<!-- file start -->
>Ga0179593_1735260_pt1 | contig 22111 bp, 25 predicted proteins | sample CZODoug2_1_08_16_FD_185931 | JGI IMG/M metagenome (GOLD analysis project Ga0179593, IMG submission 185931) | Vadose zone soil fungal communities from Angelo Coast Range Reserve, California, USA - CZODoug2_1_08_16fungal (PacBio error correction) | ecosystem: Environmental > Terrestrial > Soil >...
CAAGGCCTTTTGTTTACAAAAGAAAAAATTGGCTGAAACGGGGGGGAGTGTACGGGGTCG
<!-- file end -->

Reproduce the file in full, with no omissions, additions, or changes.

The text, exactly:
>Ga0179593_1735260_pt1 | contig 22111 bp, 25 predicted proteins | sample CZODoug2_1_08_16_FD_185931 | JGI IMG/M metagenome (GOLD analysis project Ga0179593, IMG submission 185931) | Vadose zone soil fungal communities from Angelo Coast Range Reserve, California, USA - CZODoug2_1_08_16fungal (PacBio error correction) | ecosystem: Environmental > Terrestrial > Soil >...
CAAGGCCTTTTGTTTACAAAAGAAAAAATTGGCTGAAACGGGGGGGAGTGTACGGGGTCG